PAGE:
D.C. Mayor Muriel Bowser, with about 300 volunteers and other city officials, have conducted the annual head count of homeless people in the District, but the results won’t be available until May.
Officials hope the tally from Wednesday night reflects the results of 2019’s Point in Time Survey, which showed a 5.5% decrease from the previous year in the number of people experiencing homelessness.
The survey results will show whether Miss Bowser has accomplished the city’s strategic plan to make “homelessness in the District … rare, brief and nonrecurring” this year.
“As we continue working to end homelessness in Washington, D.C., the residents we talk to tonight and the information we collect will help us ensure we’re building the right programs and funding the right resources to get all Washingtonians into safe, permanent housing,” Miss Bowser said Wednesday in a press release. “Every day, we have outreach teams in the community building relationships and connecting unsheltered residents to the services, shelter, and housing opportunities they need to thrive. Our work continues until every person in our city has a place to call home.”
From 9 p.m. Wednesday until about 2 a.m. Thursday, organizations such as Pathways to Housing DC and Miriam’s Kitchen, as well as outreach workers with the D.C. government, led teams of volunteers to count and interview people experiencing homelessness in shelters or tents about their needs.
The survey helps the government determine whether it is reaching its goals and evaluate which programs are working. It is especially helpful as the District prepares to update Homeward DC, its strategic plan to address homelessness, said Kristy Greenwalt, executive director of the Interagency Council on Homelessness.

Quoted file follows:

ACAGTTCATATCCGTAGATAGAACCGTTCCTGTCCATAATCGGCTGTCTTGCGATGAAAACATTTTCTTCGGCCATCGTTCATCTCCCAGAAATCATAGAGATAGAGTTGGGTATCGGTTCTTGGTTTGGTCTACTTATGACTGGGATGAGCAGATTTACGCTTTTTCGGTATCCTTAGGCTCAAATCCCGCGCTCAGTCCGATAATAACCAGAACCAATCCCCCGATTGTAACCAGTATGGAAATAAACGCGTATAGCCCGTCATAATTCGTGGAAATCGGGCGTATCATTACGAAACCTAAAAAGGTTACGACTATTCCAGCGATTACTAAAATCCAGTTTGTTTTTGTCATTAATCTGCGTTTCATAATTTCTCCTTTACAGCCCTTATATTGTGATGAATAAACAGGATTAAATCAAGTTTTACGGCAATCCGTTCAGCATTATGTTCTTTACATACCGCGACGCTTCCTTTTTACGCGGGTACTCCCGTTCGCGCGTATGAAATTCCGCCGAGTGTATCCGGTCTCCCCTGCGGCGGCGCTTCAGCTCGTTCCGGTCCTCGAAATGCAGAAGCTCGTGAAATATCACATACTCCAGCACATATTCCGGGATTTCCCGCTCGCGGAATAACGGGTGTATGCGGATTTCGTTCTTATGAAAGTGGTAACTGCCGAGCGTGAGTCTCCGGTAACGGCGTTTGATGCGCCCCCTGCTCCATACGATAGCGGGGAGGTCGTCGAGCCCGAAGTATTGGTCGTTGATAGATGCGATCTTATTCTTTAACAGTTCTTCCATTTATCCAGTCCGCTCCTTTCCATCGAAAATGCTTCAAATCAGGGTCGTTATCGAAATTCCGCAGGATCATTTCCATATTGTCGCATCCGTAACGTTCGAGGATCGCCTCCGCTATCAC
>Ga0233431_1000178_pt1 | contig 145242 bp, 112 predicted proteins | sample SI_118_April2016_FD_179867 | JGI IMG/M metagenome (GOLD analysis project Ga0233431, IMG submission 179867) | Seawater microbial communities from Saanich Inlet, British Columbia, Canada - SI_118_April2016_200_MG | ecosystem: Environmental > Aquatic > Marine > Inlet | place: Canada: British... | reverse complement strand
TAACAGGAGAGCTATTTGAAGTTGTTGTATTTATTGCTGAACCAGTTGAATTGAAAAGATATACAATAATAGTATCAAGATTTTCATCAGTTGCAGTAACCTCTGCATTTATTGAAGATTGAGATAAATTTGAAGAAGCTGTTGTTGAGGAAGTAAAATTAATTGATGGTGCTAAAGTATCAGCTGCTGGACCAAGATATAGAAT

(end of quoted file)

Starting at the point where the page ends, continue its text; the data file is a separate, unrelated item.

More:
“As long as poverty and personal crises exist, homelessness will happen,” Ms. Greenwalt said. “We can do a lot to prevent people from experiencing homelessness.”
Christy Respress, executive director of Pathways to Housing D.C., said the mayor envisions enough housing resources for people who enter homelessness and no more cases of chronic homelessness.
“You don’t have to have the data on a piece of paper” to know there is work that needs to be done to reach the mayor’s goal, Ms. Respress said. “Still, [you] walk around in D.C., our shelters are full and you will see people in the streets.”
Specifically in NoMa, tents of homeless people line the sidewalk under the bridges of the train tracks. Last week, D.C. government workers cleared out all the tents on the sidewalk under the K Street Northeast underpass to make room for pedestrians. Many of those homeless folk moved to the L Street Northeast underpass.
The mayor’s fiscal 2020 budget has more than $91 million for new and upgraded shelters and permanent supportive housing facilities, including funds to rebuild the 801 East Men’s Shelter, new short-term family housing programs in Wards 1 and 3, and upgrades to the New York Avenue Men’s Shelter.
“This is a math problem. Housing ends homeless, and housing first approach is what gets us there,” Ms. Respress said.